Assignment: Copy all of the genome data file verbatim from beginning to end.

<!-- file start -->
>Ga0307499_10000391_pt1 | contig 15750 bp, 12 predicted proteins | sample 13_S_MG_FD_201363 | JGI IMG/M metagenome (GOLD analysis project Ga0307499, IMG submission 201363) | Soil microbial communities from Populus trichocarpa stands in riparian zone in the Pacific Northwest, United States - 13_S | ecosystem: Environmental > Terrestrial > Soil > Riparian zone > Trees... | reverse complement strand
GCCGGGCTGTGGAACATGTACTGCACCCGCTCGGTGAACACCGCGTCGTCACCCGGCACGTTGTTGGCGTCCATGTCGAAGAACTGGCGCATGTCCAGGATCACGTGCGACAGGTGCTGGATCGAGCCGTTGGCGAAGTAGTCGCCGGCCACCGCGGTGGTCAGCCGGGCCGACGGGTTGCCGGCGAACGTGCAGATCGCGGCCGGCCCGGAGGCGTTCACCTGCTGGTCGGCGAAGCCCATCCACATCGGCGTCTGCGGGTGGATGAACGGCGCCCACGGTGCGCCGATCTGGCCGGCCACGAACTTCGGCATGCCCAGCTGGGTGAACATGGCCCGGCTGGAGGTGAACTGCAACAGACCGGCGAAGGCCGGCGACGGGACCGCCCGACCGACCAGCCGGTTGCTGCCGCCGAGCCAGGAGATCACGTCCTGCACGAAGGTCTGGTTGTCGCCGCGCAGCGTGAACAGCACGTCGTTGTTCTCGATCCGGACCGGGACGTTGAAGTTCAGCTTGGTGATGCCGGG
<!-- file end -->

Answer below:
>Ga0307499_10000391_pt1 | contig 15750 bp, 12 predicted proteins | sample 13_S_MG_FD_201363 | JGI IMG/M metagenome (GOLD analysis project Ga0307499, IMG submission 201363) | Soil microbial communities from Populus trichocarpa stands in riparian zone in the Pacific Northwest, United States - 13_S | ecosystem: Environmental > Terrestrial > Soil > Riparian zone > Trees... | reverse complement strand
GCCGGGCTGTGGAACATGTACTGCACCCGCTCGGTGAACACCGCGTCGTCACCCGGCACGTTGTTGGCGTCCATGTCGAAGAACTGGCGCATGTCCAGGATCACGTGCGACAGGTGCTGGATCGAGCCGTTGGCGAAGTAGTCGCCGGCCACCGCGGTGGTCAGCCGGGCCGACGGGTTGCCGGCGAACGTGCAGATCGCGGCCGGCCCGGAGGCGTTCACCTGCTGGTCGGCGAAGCCCATCCACATCGGCGTCTGCGGGTGGATGAACGGCGCCCACGGTGCGCCGATCTGGCCGGCCACGAACTTCGGCATGCCCAGCTGGGTGAACATGGCCCGGCTGGAGGTGAACTGCAACAGACCGGCGAAGGCCGGCGACGGGACCGCCCGACCGACCAGCCGGTTGCTGCCGCCGAGCCAGGAGATCACGTCCTGCACGAAGGTCTGGTTGTCGCCGCGCAGCGTGAACAGCACGTCGTTGTTCTCGATCCGGACCGGGACGTTGAAGTTCAGCTTGGTGATGCCGGG